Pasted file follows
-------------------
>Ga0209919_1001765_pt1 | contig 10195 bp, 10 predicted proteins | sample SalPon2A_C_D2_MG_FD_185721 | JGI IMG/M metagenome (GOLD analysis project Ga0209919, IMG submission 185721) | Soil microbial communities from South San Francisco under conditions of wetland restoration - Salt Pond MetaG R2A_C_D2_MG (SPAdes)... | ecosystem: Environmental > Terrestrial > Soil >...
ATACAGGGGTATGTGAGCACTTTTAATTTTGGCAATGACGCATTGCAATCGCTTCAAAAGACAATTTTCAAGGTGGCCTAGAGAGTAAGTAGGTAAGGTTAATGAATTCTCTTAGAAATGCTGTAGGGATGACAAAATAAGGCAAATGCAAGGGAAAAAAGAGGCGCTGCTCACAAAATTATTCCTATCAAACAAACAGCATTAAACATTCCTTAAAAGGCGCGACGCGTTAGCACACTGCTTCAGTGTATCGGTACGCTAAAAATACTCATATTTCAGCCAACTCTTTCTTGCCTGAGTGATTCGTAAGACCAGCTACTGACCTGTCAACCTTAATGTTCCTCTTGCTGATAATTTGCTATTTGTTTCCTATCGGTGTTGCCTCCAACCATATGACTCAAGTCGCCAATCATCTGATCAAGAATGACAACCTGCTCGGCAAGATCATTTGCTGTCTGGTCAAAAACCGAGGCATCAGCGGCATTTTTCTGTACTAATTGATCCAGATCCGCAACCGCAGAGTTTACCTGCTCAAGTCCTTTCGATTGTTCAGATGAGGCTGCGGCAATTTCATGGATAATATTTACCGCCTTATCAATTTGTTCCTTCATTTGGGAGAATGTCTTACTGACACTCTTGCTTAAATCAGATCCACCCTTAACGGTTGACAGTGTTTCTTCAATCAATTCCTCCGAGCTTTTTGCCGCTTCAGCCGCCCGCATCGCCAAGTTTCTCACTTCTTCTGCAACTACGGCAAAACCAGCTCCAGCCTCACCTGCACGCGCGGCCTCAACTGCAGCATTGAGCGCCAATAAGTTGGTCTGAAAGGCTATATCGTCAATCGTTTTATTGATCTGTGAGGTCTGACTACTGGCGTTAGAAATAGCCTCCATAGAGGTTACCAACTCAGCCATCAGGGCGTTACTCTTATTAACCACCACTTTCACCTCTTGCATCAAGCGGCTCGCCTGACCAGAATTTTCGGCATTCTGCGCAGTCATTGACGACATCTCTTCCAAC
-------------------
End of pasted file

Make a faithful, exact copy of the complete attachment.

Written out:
>Ga0209919_1001765_pt1 | contig 10195 bp, 10 predicted proteins | sample SalPon2A_C_D2_MG_FD_185721 | JGI IMG/M metagenome (GOLD analysis project Ga0209919, IMG submission 185721) | Soil microbial communities from South San Francisco under conditions of wetland restoration - Salt Pond MetaG R2A_C_D2_MG (SPAdes)... | ecosystem: Environmental > Terrestrial > Soil >...
ATACAGGGGTATGTGAGCACTTTTAATTTTGGCAATGACGCATTGCAATCGCTTCAAAAGACAATTTTCAAGGTGGCCTAGAGAGTAAGTAGGTAAGGTTAATGAATTCTCTTAGAAATGCTGTAGGGATGACAAAATAAGGCAAATGCAAGGGAAAAAAGAGGCGCTGCTCACAAAATTATTCCTATCAAACAAACAGCATTAAACATTCCTTAAAAGGCGCGACGCGTTAGCACACTGCTTCAGTGTATCGGTACGCTAAAAATACTCATATTTCAGCCAACTCTTTCTTGCCTGAGTGATTCGTAAGACCAGCTACTGACCTGTCAACCTTAATGTTCCTCTTGCTGATAATTTGCTATTTGTTTCCTATCGGTGTTGCCTCCAACCATATGACTCAAGTCGCCAATCATCTGATCAAGAATGACAACCTGCTCGGCAAGATCATTTGCTGTCTGGTCAAAAACCGAGGCATCAGCGGCATTTTTCTGTACTAATTGATCCAGATCCGCAACCGCAGAGTTTACCTGCTCAAGTCCTTTCGATTGTTCAGATGAGGCTGCGGCAATTTCATGGATAATATTTACCGCCTTATCAATTTGTTCCTTCATTTGGGAGAATGTCTTACTGACACTCTTGCTTAAATCAGATCCACCCTTAACGGTTGACAGTGTTTCTTCAATCAATTCCTCCGAGCTTTTTGCCGCTTCAGCCGCCCGCATCGCCAAGTTTCTCACTTCTTCTGCAACTACGGCAAAACCAGCTCCAGCCTCACCTGCACGCGCGGCCTCAACTGCAGCATTGAGCGCCAATAAGTTGGTCTGAAAGGCTATATCGTCAATCGTTTTATTGATCTGTGAGGTCTGACTACTGGCGTTAGAAATAGCCTCCATAGAGGTTACCAACTCAGCCATCAGGGCGTTACTCTTATTAACCACCACTTTCACCTCTTGCATCAAGCGGCTCGCCTGACCAGAATTTTCGGCATTCTGCGCAGTCATTGACGACATCTCTTCCAAC